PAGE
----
While ICANN's meeting in Colombia last week made some welcome progress towards a finalized Applicant Guidebook for new generic Top-Level Domain (gTLD) registries, it was still something of a disappointment for the many of us in the community who had hoped the meeting would see ICANN officially approve the program, in readiness for its previously announced May 30, 2011 launch date.
Now, gTLD applicants find themselves in the same position they did prior to October — without any concrete, official guidance on when ICANN anticipates opening up its first-round gTLD application window. We had a brief glimmer of certainty for the few weeks we had a timetable to stick to, and now it looks like applicants are back in limbo. Is the May 30 deadline still achievable? It does not seem possible, but ICANN has not officially scrapped its previously announced timetable, nor has it replaced it with anything else. Applicants that have already exhibited the patience of saints are being asked once again to linger while ICANN deals with the concerns of hold-out stakeholder groups.
Let us not forget that an application window opening in May 2011 would already have been two years late compared to ICANN's original plan, which anticipated a second-quarter 2009 launch. This is far from the first time that applicants have been forced to return to their communities to explain that their gTLDs are, once again, on hold (and, no, sorry, they don't know for how long). In certain cases, companies' hiring plans may have to be temporarily frozen, investors may have to be educated and mollified, and budgetary considerations may have to be rethought.
Even the ICANN Governmental Advisory Committee (GAC), whose outstanding concerns are the primary reason the process has been kicked down the road again, has acknowledged that the delays have gone on for too long, saying, ironically, in its Cartagena communique last week that, "mindful that many gTLD applicants have made significant investments in their business models, the GAC recognizes that gTLD applicants have had a legitimate expectation that the process for introducing new gTLDs should have been concluded by now."
But let it not be said that Cartagena was all bad news. Encouraging progress was made. The ICANN Board appears to have locked-down some previously controversial issues, such as intellectual property rights protection mechanisms, root scaling and malicious conduct prevention, and noises from the ICANN Chair suggest that any subsequent changes to these parts of the Applicant Guidebook will now be small. Other problem areas, such as geographic names and morality and public order objections, were identified as being close to completion but as-yet inconclusive.
The main hold-up now looks like the GAC, and the long list of reasons why it is still not comfortable with ICANN approving new gTLDs that it sent to the Board last week. On some of these issues, the ICANN Board may be able to give ground to the GAC without upsetting the carefully (and lengthily) negotiated community position. On others, where the community has already been heard loud and clear and to reopen policy negotiations would add substantial delay to the process, the Board will have to take a strong, principled stance and clearly explain to the GAC why it will choose to overrule it. In its negotiations with the GAC, expected to happen face-to-face next February, the ICANN staff and Board will need to remember to tick all the procedural boxes to ensure that further talks and further delays cannot be demanded due to process technicalities.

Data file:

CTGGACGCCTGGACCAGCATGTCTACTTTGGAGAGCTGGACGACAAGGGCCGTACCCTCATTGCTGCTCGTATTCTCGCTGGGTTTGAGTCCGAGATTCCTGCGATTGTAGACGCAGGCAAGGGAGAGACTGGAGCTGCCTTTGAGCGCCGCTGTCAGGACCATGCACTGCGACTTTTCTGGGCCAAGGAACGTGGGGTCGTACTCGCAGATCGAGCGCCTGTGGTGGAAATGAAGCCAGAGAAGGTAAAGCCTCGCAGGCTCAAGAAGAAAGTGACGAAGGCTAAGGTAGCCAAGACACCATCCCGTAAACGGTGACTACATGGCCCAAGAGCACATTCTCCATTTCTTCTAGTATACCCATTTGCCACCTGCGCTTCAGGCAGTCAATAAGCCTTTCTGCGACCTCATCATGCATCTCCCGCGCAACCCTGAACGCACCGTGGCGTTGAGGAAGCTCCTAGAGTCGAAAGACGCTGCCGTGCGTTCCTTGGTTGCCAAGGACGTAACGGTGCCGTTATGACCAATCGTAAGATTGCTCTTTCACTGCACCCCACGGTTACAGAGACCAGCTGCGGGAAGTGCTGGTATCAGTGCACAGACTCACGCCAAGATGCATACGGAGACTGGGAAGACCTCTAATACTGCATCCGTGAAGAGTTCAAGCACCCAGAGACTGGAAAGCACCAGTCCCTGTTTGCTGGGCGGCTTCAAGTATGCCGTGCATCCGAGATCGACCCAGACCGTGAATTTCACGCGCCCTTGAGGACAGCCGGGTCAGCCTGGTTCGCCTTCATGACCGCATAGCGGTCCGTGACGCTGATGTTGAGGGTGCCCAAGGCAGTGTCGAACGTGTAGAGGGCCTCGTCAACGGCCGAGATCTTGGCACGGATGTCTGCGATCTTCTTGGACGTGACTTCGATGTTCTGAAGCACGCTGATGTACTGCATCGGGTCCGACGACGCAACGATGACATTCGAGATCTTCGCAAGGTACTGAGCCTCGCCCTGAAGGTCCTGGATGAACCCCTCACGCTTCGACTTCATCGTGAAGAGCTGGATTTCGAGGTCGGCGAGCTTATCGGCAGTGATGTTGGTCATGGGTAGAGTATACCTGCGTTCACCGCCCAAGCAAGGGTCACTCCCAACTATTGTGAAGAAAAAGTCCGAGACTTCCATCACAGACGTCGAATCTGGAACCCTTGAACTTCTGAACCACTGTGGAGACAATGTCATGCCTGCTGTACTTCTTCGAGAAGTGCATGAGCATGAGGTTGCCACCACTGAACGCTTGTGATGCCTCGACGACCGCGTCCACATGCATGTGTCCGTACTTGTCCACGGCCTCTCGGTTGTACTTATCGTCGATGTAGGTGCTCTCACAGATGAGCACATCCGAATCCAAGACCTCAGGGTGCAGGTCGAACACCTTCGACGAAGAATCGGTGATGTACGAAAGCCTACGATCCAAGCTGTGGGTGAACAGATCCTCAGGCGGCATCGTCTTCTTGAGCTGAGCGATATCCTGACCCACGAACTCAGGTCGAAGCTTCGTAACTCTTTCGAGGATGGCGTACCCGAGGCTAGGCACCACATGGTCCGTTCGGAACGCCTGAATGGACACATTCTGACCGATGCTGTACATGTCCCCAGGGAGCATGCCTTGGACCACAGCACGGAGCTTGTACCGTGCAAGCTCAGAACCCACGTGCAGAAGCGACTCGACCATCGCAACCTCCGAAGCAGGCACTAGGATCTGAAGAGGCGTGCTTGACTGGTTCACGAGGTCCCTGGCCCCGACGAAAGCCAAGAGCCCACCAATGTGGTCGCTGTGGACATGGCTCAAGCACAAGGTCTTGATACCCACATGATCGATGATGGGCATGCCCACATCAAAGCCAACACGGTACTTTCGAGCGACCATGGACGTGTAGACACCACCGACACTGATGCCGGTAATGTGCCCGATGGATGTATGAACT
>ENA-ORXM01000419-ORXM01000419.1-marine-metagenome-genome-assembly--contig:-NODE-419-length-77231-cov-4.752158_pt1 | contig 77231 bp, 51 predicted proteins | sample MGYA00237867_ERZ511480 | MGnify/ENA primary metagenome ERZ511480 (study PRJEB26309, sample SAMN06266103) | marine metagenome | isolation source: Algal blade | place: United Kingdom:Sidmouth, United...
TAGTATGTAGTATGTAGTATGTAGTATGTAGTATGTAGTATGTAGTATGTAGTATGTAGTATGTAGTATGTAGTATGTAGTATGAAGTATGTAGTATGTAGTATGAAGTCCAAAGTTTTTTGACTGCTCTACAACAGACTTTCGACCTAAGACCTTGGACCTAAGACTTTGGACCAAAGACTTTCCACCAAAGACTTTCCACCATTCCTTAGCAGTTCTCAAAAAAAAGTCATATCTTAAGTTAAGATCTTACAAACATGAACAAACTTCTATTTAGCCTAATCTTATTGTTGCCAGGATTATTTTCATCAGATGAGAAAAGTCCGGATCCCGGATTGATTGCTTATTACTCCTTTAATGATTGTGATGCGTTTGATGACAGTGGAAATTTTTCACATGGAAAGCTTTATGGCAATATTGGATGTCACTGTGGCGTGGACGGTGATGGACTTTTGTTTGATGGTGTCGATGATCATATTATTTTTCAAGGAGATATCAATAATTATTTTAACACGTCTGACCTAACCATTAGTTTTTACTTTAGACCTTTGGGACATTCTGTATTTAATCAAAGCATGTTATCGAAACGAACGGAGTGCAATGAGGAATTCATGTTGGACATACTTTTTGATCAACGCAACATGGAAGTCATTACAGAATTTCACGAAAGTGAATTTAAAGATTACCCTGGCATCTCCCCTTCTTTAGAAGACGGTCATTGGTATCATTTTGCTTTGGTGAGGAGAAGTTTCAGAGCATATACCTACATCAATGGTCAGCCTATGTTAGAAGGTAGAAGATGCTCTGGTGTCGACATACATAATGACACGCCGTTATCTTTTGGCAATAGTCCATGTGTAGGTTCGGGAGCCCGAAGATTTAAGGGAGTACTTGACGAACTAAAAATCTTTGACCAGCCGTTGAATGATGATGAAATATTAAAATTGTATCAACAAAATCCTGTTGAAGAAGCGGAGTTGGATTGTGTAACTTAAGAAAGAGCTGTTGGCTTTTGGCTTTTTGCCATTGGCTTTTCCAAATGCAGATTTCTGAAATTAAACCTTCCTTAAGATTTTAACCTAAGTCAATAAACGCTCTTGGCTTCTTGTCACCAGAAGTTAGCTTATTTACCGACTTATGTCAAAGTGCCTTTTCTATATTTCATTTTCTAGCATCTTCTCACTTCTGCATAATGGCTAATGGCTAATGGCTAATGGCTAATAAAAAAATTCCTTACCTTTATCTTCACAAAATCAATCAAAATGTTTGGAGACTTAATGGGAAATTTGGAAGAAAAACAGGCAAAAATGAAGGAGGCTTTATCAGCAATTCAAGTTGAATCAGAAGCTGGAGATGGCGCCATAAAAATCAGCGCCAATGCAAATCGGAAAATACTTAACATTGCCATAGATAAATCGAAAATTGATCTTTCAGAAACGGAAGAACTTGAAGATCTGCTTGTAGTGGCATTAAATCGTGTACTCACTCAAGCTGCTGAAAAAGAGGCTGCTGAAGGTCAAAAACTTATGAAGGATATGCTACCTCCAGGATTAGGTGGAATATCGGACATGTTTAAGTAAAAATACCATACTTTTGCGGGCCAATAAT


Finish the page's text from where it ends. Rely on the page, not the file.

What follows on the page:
Once the GAC and ICANN have settled their differences, the main buffer between the Applicant Guidebook being approved and the application window opening is the four-month communications period that ICANN intends to conduct, in order to make sure anybody who conceivably could want to apply for a gTLD is aware of the program. This means that the only way a mid-2011 application date would be feasible now is if the communications period starts before the Guidebook is approved, or if the period itself is streamlined. That first idea may not be possible, but is the second? Is the length of the communications campaign set in stone at four months?
Could it not be shortened to, perhaps, two months? Remember that the period of the outreach effort was recommended by the GNSO as what it considered a reasonable length of time to educate companies and organizations not active in ICANN about the opportunities the new gTLD program presents. But that decision was made back in 2007. Since then, coverage of the program has been global — articles about it can be found in the mainstream media as well as the technology, marketing and IP trade press. This week, Google News links to dozens of stories from all over the world about the decisions made in Cartagena. There can be few CIOs, trademark attorneys or branding professionals anywhere in the world who are not already aware of the program. Is it not within the GNSO Council's power to call for a more streamlined communications period, without compromising its original principles?
That may not be achievable, given the varied interests at the table and the short space of time available for debate, but it is surely worth investigating further. If it transpires that there are no mechanisms for accelerating the launch timetable, at the very least ICANN's leadership should consider making a statement as soon as possible explaining when it anticipates the new gTLD program launching, to possibly reinstate some of the confidence and visibility gTLD applicants have been able to experience over the last six weeks. Visibility into ICANN's target dates is no substitute for an accelerated launch timetable, but it's better than no visibility, and will show that ICANN still intends to go live with new gTLDs in an "orderly, timely and predictable" way.
By Johnny Du, VP, StableTone Ltd
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